A new exhibit at Intermedia Arts entitled “Skin(s)” explores the identities of the Dakota, Ojibwe, Ponca, Lakota, Navajo and other indigenous nations through a variety of mediums — performance, film and online media.
“The ‘Skin(s)’ project was inspired by my desire to give more visibility to Native American people,” dance producer and director Rosy Simas said.
Simas, exhibit curator Heid E. Erdrich and Ojibwe filmmaker Elizabeth Day traveled to San Francisco and Chicago to interview American Indian people about their stories — these accounts and images are part of the exhibit’s film and dance performance.
“When I was coming up with the concept for the exhibit, one thing became clear from the beginning,” Simas said. “We were going to make sure that a diversity of Minnesota native artists and many different nations would be included. Not just the natives who have historically called this place their territory but those that are here now and belong to our community.”
More than 30 artists are involved in the project. A visual arts exhibit will be at the center of the project until the beginning of November. A dance performance choreographed by Simas will also be presented later this month.
“Like the work in the exhibit, this is my contemporary art expression of my identity,” Simas said. “I’m interested in how we see skin — what we hold, hide or reveal.”
How each medium interacts with the others is integral to the integrity of the exhibit’s message.
“Different types of artists provide an opportunity to tell many sides of the same story,” Simas said. “Different media complements each other and help bring diverse voices together.”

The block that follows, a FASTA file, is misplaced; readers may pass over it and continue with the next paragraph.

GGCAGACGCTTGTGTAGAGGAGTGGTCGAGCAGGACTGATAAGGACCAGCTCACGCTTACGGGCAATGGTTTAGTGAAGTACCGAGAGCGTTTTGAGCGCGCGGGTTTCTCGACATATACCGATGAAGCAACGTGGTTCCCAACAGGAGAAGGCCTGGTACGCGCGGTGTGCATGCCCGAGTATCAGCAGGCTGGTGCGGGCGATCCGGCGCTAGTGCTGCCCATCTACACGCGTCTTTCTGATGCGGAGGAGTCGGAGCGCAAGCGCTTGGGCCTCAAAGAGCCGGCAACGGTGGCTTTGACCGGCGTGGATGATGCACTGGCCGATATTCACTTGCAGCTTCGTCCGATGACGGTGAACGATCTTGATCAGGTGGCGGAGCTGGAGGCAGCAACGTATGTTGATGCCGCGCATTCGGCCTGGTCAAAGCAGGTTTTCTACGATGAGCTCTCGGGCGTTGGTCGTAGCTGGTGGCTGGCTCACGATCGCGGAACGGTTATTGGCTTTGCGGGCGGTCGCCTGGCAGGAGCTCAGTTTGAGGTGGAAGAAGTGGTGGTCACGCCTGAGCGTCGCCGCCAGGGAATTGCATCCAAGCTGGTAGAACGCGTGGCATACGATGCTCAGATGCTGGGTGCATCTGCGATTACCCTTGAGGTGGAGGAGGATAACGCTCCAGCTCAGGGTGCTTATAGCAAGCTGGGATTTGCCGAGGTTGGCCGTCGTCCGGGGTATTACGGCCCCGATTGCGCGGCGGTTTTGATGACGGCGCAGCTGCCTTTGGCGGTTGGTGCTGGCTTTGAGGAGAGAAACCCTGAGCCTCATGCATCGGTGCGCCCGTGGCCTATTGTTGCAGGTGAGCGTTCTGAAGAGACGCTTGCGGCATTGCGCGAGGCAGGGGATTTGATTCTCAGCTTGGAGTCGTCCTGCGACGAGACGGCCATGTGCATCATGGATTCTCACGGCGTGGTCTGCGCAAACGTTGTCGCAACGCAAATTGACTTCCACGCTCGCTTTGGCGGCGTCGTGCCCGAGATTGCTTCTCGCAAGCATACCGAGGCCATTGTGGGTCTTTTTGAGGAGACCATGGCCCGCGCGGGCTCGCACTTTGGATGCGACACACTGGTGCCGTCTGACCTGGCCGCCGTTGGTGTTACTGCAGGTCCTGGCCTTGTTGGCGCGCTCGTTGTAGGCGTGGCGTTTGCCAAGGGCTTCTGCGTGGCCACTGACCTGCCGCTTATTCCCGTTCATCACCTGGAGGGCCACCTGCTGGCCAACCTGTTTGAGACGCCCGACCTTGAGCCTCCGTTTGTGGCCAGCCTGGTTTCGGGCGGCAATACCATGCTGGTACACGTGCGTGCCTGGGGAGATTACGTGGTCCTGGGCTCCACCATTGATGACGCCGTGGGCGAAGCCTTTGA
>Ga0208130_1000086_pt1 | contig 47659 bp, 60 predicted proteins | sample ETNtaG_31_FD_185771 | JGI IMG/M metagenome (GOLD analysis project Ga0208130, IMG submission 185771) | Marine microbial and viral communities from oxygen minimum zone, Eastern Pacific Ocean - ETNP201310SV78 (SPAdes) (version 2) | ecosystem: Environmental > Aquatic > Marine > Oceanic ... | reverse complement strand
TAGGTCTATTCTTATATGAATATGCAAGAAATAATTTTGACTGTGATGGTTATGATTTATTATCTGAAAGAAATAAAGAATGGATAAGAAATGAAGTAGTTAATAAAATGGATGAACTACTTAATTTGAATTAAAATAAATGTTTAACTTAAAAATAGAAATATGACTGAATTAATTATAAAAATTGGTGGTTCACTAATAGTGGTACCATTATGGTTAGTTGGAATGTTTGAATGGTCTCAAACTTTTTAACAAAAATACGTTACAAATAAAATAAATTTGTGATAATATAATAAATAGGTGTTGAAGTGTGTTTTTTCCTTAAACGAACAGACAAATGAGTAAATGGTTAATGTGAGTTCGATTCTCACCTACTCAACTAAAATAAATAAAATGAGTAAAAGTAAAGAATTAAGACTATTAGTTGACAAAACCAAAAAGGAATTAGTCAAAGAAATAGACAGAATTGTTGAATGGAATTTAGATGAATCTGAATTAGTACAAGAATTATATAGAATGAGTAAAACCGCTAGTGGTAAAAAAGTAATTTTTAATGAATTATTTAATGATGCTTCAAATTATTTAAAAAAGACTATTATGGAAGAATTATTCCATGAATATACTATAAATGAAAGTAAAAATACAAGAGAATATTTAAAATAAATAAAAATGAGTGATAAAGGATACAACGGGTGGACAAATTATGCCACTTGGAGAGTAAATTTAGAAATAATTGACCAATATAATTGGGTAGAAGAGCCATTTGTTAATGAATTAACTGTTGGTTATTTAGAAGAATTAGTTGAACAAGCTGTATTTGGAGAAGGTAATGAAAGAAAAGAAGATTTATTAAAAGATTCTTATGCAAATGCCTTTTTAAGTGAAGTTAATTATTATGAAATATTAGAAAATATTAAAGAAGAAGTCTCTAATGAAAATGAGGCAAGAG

Simas has been involved in the performing arts since she was 13. For more than 20 years, she has been creating work that deals with a wide range of political, social and cultural subjects from an American Indian feminist perspective. She is a part of the Seneca Nation of Indians’ Heron clan.
Erdrich, who is Ojibwe, is an author of seven books, including her latest, “Curator of Ephemera at the New Museum for Archaic Research,” and is in the MFA program at Augsburg College.
“I am an advocate, teacher, curator and mentor to other Native artists and artists of color,” Simas said.
Intermedia Arts’s exhibit is particularly focused on connecting the performers and the audience with the words and art of American Indian people.
“‘Skin(s)’ is unique because it’s a project that is getting at a particular subject matter from different angles in order to reach people with different interests,” Simas said. “It’s an abstract, sensory-based dance performance and a visual exhibit of artists from different disciplines.”
The “Skin(s)” visual exhibit will be open to the public Oct. 11 through Nov. 5. The abstract dance performance will be on Oct. 21 and 22 at 7:30 p.m. and Oct. 23 at 2 p.m. and 7:30 p.m.